So, oddly enough, I’ve been thinking a lot about the politics of abortion lately.  (Okay, not that oddly, I did just grade a final exam question on the matter).  But what’ts really gotten me thinking about it is Jones vs. Moore.  I saw more than one comment that Jones would have won in a landslide if he were pro-life.  And when one considers that, ostensibly, the only thing keeping many working-class Republicans hanging on as the party ignores their actual needs, is their antipathy to abortion (I think that’s wrong– hello, racial resentment!– but certainly an argument I’ve seen made).  And Roy Moore’s campaign in, in the end, seemed to rely almost completely on an argument that he was pro-life and Jones was a baby-killer.  That said, Christina Cauterucci brings some polling data to make a strong argument that Jones remaining steadfastly pro-choice was only a minor liability, at worst:

There’s also evidence that some Alabamians with extreme anti-abortion views weighed that part of their political identity against the other issues and chose Jones anyway. Exit polls found that 34 percent of voters who thought abortion “should be illegal in most cases” voted for Jones, as did 18 percent of those who thought abortion should be completely banned. Since party affiliation aligns closely with abortion views in the U.S., a Democrat could not expect to do much better than that among anti-choice voters, and Jones didn’t have to compromise his support for abortion rights to win them.

This isn’t to say that Moore’s vocal opposition to abortion rights didn’t help him at all. It very well might have motivated some people who are otherwise unenthused by politics—or who may have stayed home rather than vote for an alleged abuser of teenage girls—to get to the polls. But a large majority of Alabama Republicans (71 percent!) straight-up didn’t believe Moore’s accusers. And Jones’ refusal to play by the GOP’s rules and moderate his views on abortion made it possible for progressives to feel good about backing him with their money and volunteer hours. Black voters, who support abortion rights by wider margins than whites, played a major role in Jones’ victory by turning out at rates approaching 77 percent of last year’s presidential election. Ninety-six percent of them voted for Jones, in spite of pro-Moore ads that told them “a vote for Doug Jones is a vote for more black abortions.” Those ad producers probably didn’t know that a majority of black Protestants, who make up about 16 percent of the Alabama electorate, support abortion rights.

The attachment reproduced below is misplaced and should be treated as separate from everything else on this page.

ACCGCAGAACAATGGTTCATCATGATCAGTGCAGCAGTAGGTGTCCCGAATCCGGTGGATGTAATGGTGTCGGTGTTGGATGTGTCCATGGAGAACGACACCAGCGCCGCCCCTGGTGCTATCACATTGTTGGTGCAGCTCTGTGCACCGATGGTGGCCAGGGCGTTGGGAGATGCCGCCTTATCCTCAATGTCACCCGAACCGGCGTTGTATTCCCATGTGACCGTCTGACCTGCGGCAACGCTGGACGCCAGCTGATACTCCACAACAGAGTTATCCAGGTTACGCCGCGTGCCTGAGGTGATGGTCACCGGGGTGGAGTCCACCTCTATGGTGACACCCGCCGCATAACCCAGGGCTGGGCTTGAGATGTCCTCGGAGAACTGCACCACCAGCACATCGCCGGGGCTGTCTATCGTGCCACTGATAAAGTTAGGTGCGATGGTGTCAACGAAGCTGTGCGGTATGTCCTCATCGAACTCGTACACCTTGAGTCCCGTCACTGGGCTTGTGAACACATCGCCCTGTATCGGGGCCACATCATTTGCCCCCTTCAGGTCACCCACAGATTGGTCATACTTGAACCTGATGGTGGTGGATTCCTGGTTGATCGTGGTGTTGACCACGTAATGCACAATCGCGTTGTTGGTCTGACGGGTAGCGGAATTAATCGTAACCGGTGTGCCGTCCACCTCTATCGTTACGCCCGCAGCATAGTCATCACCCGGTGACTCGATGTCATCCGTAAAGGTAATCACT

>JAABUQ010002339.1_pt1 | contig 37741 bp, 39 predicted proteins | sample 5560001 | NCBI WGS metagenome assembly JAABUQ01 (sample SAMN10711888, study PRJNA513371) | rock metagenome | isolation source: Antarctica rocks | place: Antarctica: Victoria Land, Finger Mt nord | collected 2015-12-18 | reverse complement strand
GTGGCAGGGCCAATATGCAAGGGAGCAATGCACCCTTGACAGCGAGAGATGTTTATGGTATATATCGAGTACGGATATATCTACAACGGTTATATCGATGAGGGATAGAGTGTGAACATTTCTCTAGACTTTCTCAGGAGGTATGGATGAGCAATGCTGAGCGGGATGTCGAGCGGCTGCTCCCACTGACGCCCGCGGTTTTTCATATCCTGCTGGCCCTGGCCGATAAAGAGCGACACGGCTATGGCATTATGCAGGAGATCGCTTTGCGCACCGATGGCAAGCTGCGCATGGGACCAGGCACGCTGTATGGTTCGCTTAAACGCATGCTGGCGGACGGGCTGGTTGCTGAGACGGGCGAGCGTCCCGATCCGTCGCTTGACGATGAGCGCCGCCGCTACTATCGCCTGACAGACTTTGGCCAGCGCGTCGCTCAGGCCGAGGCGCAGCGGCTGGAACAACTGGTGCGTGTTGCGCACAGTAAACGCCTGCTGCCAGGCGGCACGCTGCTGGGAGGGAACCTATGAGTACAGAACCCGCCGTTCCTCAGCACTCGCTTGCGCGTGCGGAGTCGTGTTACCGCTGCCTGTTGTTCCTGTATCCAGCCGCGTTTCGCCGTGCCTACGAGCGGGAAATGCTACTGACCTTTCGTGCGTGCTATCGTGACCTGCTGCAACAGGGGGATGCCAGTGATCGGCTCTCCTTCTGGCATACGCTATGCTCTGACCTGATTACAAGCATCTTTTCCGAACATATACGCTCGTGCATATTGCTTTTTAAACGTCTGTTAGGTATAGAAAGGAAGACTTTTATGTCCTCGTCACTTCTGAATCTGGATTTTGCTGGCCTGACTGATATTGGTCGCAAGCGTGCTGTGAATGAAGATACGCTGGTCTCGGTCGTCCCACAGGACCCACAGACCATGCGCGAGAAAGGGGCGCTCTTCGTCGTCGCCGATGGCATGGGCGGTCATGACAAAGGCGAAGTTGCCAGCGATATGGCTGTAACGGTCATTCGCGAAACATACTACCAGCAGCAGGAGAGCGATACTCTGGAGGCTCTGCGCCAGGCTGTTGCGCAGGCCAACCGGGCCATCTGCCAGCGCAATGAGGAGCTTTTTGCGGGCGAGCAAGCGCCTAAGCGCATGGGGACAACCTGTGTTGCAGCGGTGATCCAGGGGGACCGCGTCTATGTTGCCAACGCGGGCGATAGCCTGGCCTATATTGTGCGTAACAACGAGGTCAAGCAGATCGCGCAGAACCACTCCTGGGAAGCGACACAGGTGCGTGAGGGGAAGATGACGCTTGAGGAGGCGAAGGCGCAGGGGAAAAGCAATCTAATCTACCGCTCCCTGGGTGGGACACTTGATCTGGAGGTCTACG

As, Cauterucci points out, a Democrat adopting pro-life positions is not at all without costs, as it will certainly harm that politician with the liberal basis.  And quite possibly more than he/she would gain by attracting additional pro-life votes.

All this by way of saying, it really got me thinking if there’s any hope for change in this dynamic in the future.  Obviously, the gay rights ship has sailed and much of the right has largely given in on that.  One would think that if we just moved beyond abortion, this could be a huge boon do Democrats.  But abortion attitudes seem to have been remarkably static.  Here’s a nice figure from a very nice Pew summary of the issue:

Whoa.  That’s not going anywhere.

And here’s the partisan breakdown.  You’d never know this if you looked at the near monolithic pro-life Republicans in office and pro-choice Democrats.

Anyway, that said, a couple additional charts make me wonder about the future.  First, young people are more supportive of abortion rights and older people are less supportive.  One of these groups will become more politically prominent and the other group will die off.  Of course, people could become more anti-abortion as they age, but I’m not aware of any research that suggests that is, or would be, the case.

And, lastly, here we go by education.

As we know, the public is also becoming gradually more educated.

So, combine a population where we see fewer HS or less degrees and the 18-29’s age into politics more, and it suggests that, quite possibly, abortion politics could move in a decidedly liberal direction.  What else to conservatives have to hang onto after that?  Based on Trump, my fear is white enthocentrism, but changing demographics are doing Republicans no favors on that either.

Like pretty much everything, it comes down to “we’ll see.”  On the bright side, when we do, I’ll get to discuss it with my classes and blog about it here.